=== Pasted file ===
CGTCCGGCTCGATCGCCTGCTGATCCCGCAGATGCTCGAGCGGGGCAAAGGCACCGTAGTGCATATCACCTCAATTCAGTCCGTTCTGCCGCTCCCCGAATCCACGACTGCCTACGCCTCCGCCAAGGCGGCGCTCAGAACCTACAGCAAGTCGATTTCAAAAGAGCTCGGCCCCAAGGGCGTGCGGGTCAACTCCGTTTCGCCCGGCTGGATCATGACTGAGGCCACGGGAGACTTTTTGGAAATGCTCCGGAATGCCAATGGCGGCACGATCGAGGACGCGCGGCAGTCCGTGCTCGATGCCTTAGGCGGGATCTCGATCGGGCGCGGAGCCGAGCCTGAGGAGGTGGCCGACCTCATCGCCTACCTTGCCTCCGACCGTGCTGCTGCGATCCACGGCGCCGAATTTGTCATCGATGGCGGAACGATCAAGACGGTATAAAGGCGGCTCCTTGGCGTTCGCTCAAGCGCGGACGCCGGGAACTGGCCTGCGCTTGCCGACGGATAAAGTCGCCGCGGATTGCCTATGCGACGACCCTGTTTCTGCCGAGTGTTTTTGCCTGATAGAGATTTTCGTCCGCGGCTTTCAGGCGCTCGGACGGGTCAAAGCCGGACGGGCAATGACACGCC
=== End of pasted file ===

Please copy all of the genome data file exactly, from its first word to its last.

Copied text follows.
CGTCCGGCTCGATCGCCTGCTGATCCCGCAGATGCTCGAGCGGGGCAAAGGCACCGTAGTGCATATCACCTCAATTCAGTCCGTTCTGCCGCTCCCCGAATCCACGACTGCCTACGCCTCCGCCAAGGCGGCGCTCAGAACCTACAGCAAGTCGATTTCAAAAGAGCTCGGCCCCAAGGGCGTGCGGGTCAACTCCGTTTCGCCCGGCTGGATCATGACTGAGGCCACGGGAGACTTTTTGGAAATGCTCCGGAATGCCAATGGCGGCACGATCGAGGACGCGCGGCAGTCCGTGCTCGATGCCTTAGGCGGGATCTCGATCGGGCGCGGAGCCGAGCCTGAGGAGGTGGCCGACCTCATCGCCTACCTTGCCTCCGACCGTGCTGCTGCGATCCACGGCGCCGAATTTGTCATCGATGGCGGAACGATCAAGACGGTATAAAGGCGGCTCCTTGGCGTTCGCTCAAGCGCGGACGCCGGGAACTGGCCTGCGCTTGCCGACGGATAAAGTCGCCGCGGATTGCCTATGCGACGACCCTGTTTCTGCCGAGTGTTTTTGCCTGATAGAGATTTTCGTCCGCGGCTTTCAGGCGCTCGGACGGGTCAAAGCCGGACGGGCAATGACACGCC